God, help us to hear your callings in our lives this day and abide in them. Help us be ones who rejoice when your mercy triumphs. Help us receive your gracious gifts. Help us seek your good for others. Help us choose life for us and for all. Thank you that you care so deeply for all—including us. Amen.

Thursday, September 8, 2011

e-vo for week of September 7

Dearest e-votees-

I hope and trust that his e-mail devotional finds you well.

Normally I base these devotions on one of the assigned lessons for the upcoming Sunday. This Sunday is of a different sort.

This Sunday is the 10th anniversary of the tragic attacks of 9-11. Sermons and prayers will undoubtedly find ways to recall the attacks that were so very devastating. This Sunday is of a different sort.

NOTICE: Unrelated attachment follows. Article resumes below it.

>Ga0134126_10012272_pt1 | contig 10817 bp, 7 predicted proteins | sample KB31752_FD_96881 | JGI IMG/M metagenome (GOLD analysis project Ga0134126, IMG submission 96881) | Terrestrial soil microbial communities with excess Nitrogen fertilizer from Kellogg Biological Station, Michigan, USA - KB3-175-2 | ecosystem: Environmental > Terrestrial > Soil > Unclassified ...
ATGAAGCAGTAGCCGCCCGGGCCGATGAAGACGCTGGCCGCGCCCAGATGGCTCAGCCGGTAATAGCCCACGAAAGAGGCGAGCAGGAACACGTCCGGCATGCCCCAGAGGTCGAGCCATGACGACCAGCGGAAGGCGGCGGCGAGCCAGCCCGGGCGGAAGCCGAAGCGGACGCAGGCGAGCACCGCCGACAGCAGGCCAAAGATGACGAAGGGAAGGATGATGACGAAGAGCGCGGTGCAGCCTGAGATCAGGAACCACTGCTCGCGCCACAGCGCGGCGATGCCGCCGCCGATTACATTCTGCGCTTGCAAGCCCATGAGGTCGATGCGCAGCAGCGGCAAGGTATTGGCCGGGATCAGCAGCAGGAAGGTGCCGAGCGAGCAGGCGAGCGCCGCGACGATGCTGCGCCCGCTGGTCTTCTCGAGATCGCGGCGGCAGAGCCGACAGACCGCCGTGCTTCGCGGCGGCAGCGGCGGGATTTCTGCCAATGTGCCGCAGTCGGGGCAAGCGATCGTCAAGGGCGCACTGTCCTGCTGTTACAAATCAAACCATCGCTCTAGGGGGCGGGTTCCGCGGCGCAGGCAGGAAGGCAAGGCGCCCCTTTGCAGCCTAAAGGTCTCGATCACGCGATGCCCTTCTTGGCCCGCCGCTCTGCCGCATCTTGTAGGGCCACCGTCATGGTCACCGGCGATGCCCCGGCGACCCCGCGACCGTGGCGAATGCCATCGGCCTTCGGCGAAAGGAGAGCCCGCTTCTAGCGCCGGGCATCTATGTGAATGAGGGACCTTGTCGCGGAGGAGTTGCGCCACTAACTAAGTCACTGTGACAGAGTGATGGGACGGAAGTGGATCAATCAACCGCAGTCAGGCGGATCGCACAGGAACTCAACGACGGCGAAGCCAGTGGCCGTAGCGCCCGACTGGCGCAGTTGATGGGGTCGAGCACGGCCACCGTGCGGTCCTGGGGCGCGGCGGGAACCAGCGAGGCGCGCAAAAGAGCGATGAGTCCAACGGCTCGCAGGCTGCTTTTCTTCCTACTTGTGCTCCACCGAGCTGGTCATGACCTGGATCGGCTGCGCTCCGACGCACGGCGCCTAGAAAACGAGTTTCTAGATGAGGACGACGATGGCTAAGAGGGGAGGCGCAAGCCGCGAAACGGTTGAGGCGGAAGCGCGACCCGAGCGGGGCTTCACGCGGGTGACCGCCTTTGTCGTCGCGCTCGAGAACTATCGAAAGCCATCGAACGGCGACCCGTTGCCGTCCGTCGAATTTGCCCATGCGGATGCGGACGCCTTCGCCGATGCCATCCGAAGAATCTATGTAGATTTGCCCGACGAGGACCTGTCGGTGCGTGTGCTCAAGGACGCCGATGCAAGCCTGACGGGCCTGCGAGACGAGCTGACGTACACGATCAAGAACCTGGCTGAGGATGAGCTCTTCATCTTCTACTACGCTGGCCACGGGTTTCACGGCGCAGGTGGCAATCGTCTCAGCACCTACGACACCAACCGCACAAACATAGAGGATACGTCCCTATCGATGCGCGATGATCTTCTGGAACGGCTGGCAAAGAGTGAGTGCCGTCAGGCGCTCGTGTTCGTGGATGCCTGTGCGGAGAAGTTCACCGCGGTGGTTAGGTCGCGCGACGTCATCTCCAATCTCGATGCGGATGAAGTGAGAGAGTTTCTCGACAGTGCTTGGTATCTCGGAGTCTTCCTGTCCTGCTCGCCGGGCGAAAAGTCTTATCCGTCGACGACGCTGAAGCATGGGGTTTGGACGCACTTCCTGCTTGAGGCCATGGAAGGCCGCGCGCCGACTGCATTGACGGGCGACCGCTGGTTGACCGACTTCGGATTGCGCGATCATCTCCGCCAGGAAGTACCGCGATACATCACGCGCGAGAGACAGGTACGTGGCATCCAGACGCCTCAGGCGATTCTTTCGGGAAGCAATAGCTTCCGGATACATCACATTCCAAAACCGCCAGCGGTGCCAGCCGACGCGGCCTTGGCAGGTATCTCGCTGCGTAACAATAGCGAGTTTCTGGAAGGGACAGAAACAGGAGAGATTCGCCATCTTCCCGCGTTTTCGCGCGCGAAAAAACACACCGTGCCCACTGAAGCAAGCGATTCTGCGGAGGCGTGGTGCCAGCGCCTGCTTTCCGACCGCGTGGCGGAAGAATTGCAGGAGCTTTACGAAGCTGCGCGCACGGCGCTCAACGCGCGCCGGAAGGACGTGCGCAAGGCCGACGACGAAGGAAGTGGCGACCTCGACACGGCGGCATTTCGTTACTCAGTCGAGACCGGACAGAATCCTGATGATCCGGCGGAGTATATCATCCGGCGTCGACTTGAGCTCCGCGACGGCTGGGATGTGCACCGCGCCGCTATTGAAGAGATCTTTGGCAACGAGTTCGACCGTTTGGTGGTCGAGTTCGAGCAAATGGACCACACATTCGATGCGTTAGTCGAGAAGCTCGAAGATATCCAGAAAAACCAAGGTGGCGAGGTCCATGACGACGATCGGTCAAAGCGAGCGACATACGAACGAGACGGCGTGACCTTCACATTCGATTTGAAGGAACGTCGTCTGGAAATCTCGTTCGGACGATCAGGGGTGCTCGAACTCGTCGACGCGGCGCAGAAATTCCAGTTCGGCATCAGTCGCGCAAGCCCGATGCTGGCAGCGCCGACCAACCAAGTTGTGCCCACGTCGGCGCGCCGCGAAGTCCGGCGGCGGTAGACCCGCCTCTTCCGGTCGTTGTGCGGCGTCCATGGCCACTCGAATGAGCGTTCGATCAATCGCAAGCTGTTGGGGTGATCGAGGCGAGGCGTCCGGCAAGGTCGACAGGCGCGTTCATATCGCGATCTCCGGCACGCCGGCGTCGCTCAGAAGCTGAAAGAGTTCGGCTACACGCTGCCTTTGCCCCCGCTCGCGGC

For many churches, including ours, this Sunday is also the kickoff of the church’s Sunday School year—Rally Sunday. Classes will commence, teachers will be installed and faith will continue to be intentionally formed. This Sunday is of a different sort.

Very interesting balancing act: commemorating and consecrating; celebrating and mourning; never forgetting our very human past and never forgetting God’s sure and certain future.



When 9-11 happened our church in South Dakota participated in a community wide prayer service. Each of the clergy types in attendance picked a passage to share and reflect upon. The passage that struck me then and still has things to say to us today, I believe, is:

Psalm 46, NRSV

1 God is our refuge and strength,
a very present help in trouble.
2 Therefore we will not fear, though the earth should change,
though the mountains shake in the heart of the sea;
3 though its waters roar and foam,
though the mountains tremble with its tumult.
4 There is a river whose streams make glad the city of God,
the holy habitation of the Most High.